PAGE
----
The thesis of Adam Curtis’ HyperNormalisation is that over the last 40 years technocratic risk managers and utopian fantasists have fed us a simplified fictionalised reality. The notion that suicide bombers, developments in AI, austerity, “cyberspace utopianism”, Prozac, the efficient market hypothesis, and your newsfeed share an origin story is certainly an audacious proposition.
As such, Curtis has to treat very ordinary political phenomena as shocking, revolutionary developments. Did you know, for instance, that governments lie? And international alliances change? And Russia disseminates propaganda? A lot of events are reduced to caricature. The Syrian civil war can apparently be traced directly and unambiguously to Henry Kissinger’s realpolitik approach to the Middle East peace process. Other important contemporary issues, such as Egypt’s shifting agenda following Gamal Adbel Nasser’s death in 1970 and the precarious position of Syria’s ruling (Shia) Alawite minority, are not mentioned.
Curtis seeks to frame the modern world as peculiarly defined by disillusion, deception, cynicism, manipulation, and injustice. However, there’s no reason to think any past period was somehow different. Curtis suggests that a significant transition happened in the 1970s, focusing on New York City’s fiscal crisis and its subsequent ‘takeover’ (in reality, budget management) by the Financial Control Board.
Curtis’ characterisation of the ideology purportedly behind this (he never uses the word ‘neo-liberalism’) as being premised on belief in stable systems and the infallibility of predictive modelling is a major distortion. If anything, the best (and not infrequently made) argument for free markets is that economic planning is impossible and price signals are necessary precisely because the future is unpredictable and the economy is never in stasis.
Curtis also bemoans a purported retreat of radicals away from politics and into art and irony. He fails to make a convincing case that, to the extent that this happened, it’s actually negative. Curtis quotes Patti Smith criticising large collective movements as stifling and perversely bureaucratic. Nothing suggests she was wrong, and it is odd to think she contributed less to humanity by making music than she would have done if she’d spent her time reading Trotsky. Occupy and the Arab Spring are portrayed as failing because they organised spontaneously and eschewed hierarchy. Revealingly, Curtis refrains from actually endorsing explicitly hierarchical social movements.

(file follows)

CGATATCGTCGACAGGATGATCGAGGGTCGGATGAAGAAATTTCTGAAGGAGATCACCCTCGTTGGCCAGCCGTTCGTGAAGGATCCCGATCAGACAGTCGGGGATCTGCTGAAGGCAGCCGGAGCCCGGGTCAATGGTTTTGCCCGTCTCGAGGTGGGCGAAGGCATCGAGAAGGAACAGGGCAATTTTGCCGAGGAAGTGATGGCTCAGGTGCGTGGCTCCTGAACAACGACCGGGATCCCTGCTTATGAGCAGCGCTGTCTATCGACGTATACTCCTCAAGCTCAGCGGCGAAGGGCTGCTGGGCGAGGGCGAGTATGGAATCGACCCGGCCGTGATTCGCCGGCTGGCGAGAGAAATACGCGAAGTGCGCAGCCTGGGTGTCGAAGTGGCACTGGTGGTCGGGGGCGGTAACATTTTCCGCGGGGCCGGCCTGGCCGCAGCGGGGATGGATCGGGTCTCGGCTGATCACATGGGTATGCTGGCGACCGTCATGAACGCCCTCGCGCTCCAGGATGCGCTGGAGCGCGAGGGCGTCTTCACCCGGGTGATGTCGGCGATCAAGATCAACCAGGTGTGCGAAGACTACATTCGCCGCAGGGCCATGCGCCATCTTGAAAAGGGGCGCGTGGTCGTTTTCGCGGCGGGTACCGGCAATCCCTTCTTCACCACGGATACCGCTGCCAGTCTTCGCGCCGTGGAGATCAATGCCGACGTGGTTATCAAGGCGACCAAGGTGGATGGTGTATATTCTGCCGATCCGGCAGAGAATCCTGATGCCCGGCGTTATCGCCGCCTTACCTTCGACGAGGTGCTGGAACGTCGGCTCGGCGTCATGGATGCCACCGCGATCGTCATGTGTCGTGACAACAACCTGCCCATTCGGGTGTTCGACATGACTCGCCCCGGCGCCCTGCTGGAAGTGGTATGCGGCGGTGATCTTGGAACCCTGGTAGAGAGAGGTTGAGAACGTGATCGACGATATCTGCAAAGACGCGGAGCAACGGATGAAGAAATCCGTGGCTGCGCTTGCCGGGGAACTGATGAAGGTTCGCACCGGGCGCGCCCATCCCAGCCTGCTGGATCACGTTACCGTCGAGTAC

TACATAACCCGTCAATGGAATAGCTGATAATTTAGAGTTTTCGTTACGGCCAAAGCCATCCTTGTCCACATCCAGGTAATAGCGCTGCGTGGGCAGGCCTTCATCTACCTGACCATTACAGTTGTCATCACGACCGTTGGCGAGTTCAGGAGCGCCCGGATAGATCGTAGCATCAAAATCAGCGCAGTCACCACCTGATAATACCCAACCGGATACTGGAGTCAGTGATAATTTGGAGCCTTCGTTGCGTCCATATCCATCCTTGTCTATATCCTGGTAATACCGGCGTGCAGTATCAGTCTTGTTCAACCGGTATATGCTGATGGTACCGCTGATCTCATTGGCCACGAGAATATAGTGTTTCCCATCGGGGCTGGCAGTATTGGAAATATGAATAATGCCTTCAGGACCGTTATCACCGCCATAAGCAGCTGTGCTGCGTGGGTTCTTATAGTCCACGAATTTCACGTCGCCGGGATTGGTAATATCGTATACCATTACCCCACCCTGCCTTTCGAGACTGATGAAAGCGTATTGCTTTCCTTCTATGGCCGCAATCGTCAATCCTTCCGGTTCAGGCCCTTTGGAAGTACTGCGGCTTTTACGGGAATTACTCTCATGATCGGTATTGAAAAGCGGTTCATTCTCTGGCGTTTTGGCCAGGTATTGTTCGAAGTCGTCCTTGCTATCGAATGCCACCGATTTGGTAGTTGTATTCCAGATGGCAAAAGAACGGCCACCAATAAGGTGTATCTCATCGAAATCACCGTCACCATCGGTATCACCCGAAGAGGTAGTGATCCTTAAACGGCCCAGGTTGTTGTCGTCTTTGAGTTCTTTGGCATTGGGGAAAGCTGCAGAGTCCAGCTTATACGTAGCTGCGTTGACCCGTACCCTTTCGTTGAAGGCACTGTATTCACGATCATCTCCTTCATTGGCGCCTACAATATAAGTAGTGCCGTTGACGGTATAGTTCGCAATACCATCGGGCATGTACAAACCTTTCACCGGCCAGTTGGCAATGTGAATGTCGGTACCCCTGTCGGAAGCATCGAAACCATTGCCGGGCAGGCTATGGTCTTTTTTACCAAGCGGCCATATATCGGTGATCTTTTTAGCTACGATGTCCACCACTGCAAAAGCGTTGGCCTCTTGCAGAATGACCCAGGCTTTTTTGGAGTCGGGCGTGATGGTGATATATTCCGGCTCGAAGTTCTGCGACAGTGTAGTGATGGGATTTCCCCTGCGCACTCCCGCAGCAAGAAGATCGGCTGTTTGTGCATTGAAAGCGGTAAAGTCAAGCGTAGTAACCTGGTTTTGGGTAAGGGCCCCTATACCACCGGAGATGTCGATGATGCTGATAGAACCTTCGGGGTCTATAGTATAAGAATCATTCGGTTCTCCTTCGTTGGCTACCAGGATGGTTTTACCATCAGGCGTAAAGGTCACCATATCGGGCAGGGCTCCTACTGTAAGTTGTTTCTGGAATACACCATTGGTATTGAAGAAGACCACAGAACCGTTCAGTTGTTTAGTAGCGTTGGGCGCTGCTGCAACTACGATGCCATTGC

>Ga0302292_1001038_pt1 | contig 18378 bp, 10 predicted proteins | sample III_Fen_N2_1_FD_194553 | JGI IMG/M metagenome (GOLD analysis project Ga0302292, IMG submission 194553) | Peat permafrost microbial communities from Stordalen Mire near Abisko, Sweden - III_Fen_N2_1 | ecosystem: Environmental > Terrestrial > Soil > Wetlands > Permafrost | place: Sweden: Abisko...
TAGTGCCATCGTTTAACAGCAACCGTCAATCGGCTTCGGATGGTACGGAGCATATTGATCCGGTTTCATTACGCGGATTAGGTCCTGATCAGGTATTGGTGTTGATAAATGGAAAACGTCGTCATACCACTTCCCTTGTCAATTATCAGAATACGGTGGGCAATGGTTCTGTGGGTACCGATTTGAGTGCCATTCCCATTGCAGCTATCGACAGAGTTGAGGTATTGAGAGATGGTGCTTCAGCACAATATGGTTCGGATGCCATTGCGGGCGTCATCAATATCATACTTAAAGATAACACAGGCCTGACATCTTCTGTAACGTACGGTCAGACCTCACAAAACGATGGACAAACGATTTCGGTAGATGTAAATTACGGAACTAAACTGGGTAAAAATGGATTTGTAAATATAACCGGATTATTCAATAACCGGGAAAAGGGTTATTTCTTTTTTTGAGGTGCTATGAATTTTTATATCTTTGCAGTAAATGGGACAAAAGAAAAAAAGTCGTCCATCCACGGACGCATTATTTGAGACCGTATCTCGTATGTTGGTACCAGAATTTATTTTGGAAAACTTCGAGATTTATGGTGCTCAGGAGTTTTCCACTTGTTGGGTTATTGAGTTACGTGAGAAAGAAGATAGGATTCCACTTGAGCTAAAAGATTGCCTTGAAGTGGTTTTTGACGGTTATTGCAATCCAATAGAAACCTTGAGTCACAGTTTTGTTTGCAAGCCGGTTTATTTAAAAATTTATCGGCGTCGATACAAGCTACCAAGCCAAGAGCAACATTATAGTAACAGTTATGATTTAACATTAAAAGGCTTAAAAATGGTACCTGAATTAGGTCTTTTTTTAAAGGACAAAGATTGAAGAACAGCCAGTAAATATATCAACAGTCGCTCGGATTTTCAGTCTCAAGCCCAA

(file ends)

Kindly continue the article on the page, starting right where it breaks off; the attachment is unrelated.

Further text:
The implication that progress can only be achieved through government and collective movements is pernicious. Progress happens incrementally and experimentally in a deregulated environment. For all the dismissal of ‘techno-utopianism’, the Internet has provided enormous benefits for millions of people. If this comes at a price of more sophisticated marketing and people indulging in narcissism, trivia, and echo chambers then it’s still a good deal.
If Curtis is describing something novel, it’s only greater access to information. Reagan did not invent the cultural myth, Blair’s rehabilitation of Gadaffi was not the first clumsy sham marriage of realism and idealism, and the Iraq War was not the first foreign policy disaster founded on lies or mistakes. The only difference (perhaps) is that people have become more aware.
Parts of HyperNormalisation are illuminating, such as the discussion of Trump’s imperviousness to fact checking, the explanation of Vladislav Surkov’s propaganda techniques, and the revelation that Bashar al-Assad had a brother called Basil. However, ironically, by including and connecting everything that’s happened since 1975, Curtis ultimately only manages to portray a simplified, conspiratorial fiction himself.